Weller’s tribute to Jeff Lynne no doubt, as he freely pilfers from ELO’s “10538 Overture” shamelessly (down to the cellos) to sing lyrics about being a “changing man” with tongue firmly in cheek and a riposte to all his critics. Creative plagiarism at its best.
“You’re the Best Thing,” Style Council single (Polydor, 1984)
Weller’s finest romantic hour, as he concocts the perfect heart-tugger for lovers everywhere – the urban counterpart to the pastoral “English Rose”.
“In the City,” Jam single (Polydor, 1977)
Where it all began: an 18-year-old Steve Marriott wannabe lumped in with the punk set but possessing a breadth that would surpass most of his peers delivers his first stab at pop greatness. Clocking in at 2’20” In the City functioned as a statement of intent and a reaffirmation of British pop ala The Who, The Kinks, Small Faces and so on.
“Beatlesque” is one of my favorite music terms. I mean, who wouldn’t want to listen to music that sounds like The Beatles, eh? Of course, the key is not slavish imitation but to use the influence of The Beatles as a springboard for (hopefully) fresh ideas. Here are some bands that certainly come to mind, when the term “Beatlesque” is brandished about…
THE BYRDS – ALL I REALLY WANNA DO
Yes, I am aware that the song was written but by Bob Dylan, but The Byrds arranged Dylan’s folkie “All I Really Wanna Do” deliberately to reflect their love of the Fab Four, especially on the bridge. And let’s not even get into the hairdos…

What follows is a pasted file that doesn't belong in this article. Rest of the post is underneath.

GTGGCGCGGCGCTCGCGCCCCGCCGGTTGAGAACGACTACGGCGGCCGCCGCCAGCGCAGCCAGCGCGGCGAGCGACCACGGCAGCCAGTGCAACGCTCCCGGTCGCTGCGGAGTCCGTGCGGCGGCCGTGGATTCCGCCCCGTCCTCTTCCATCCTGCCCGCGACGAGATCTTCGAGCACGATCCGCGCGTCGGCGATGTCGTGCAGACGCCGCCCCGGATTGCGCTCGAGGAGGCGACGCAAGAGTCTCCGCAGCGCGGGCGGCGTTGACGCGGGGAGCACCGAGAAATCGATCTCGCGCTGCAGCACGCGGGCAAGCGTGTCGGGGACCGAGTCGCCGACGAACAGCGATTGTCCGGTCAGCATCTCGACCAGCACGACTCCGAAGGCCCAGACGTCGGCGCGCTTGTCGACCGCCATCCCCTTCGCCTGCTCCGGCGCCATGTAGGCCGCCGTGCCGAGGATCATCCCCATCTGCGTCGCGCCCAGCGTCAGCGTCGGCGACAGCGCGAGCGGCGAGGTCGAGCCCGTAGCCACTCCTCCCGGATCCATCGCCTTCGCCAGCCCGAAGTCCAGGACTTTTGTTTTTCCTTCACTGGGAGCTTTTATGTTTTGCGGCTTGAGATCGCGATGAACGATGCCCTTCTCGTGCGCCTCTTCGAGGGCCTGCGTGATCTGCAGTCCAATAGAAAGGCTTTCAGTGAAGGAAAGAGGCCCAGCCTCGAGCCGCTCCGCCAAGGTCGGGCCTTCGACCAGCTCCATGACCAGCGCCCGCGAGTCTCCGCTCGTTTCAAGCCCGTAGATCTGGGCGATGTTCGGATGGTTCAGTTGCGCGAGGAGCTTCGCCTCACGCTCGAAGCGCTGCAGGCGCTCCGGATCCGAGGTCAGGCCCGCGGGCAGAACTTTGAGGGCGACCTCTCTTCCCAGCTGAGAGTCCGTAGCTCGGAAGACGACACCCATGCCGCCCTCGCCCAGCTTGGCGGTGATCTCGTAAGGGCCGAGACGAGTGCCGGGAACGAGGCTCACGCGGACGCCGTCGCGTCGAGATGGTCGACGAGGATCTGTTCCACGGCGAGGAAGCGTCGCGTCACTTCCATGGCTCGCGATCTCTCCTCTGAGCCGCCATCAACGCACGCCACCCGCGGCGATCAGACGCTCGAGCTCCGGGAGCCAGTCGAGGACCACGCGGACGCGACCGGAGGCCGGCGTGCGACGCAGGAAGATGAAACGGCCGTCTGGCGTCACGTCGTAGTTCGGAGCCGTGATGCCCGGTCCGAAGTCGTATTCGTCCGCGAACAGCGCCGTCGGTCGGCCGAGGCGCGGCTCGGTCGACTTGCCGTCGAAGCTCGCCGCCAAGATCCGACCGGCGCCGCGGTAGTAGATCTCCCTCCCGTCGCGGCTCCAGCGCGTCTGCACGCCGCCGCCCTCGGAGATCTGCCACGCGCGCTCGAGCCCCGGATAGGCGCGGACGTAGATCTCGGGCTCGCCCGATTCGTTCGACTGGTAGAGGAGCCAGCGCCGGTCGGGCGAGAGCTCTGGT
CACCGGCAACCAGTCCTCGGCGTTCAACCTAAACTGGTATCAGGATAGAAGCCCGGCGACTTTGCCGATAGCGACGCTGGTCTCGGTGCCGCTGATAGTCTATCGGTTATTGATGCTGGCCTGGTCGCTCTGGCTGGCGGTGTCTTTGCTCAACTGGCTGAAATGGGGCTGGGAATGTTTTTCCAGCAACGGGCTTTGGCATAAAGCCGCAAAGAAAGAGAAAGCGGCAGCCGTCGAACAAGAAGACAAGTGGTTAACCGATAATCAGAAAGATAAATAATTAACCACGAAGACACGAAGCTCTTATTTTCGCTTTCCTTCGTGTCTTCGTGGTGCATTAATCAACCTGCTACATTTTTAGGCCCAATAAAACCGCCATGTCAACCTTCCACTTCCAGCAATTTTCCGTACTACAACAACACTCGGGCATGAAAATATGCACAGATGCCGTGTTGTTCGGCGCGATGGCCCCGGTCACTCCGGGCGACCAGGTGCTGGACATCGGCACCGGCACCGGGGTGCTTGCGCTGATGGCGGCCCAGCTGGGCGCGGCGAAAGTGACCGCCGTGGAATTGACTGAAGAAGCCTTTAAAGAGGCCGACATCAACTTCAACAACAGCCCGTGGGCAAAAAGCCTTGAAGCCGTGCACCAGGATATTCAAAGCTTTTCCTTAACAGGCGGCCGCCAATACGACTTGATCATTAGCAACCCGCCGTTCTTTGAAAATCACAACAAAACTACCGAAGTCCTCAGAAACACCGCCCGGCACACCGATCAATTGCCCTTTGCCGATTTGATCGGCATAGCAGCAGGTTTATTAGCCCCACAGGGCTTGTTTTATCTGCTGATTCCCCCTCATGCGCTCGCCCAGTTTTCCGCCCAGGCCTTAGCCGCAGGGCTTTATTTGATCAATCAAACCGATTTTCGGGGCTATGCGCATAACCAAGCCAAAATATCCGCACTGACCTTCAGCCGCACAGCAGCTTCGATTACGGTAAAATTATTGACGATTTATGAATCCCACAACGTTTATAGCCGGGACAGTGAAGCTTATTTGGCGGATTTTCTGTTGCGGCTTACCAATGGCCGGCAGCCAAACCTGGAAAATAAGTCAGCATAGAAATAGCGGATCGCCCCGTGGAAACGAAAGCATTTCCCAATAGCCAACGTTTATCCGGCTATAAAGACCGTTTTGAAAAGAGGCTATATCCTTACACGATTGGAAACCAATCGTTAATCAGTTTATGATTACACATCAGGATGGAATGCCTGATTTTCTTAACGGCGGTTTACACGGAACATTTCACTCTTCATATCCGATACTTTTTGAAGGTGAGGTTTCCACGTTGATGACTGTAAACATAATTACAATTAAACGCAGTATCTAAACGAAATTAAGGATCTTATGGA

BADFINGER – DAY AFTER DAY
A little cheatin’ here cos Badfinger was actually signed to Apple Records and this single was also produced by George Harrison so the comparisons with their heroes were always fairly obvious. Great song still…and certainly a foundation for numerous power pop bands to come…
ELECTRIC LIGHT ORCHESTRA – THE DIARY OF HORACE WIMP
ELO was formed by Jeff Lynne and Roy Wood to re-create the Beatles psychedelic classics (like “I Am A Walrus”) live. When Wood left, Lynne turned the band into a hit-making machine in the 70s. Beatles inspirations always began as a starting point (like here, the rhythm of the middle section to “A Day in a Life”) to something entire new and different. In a league of its own.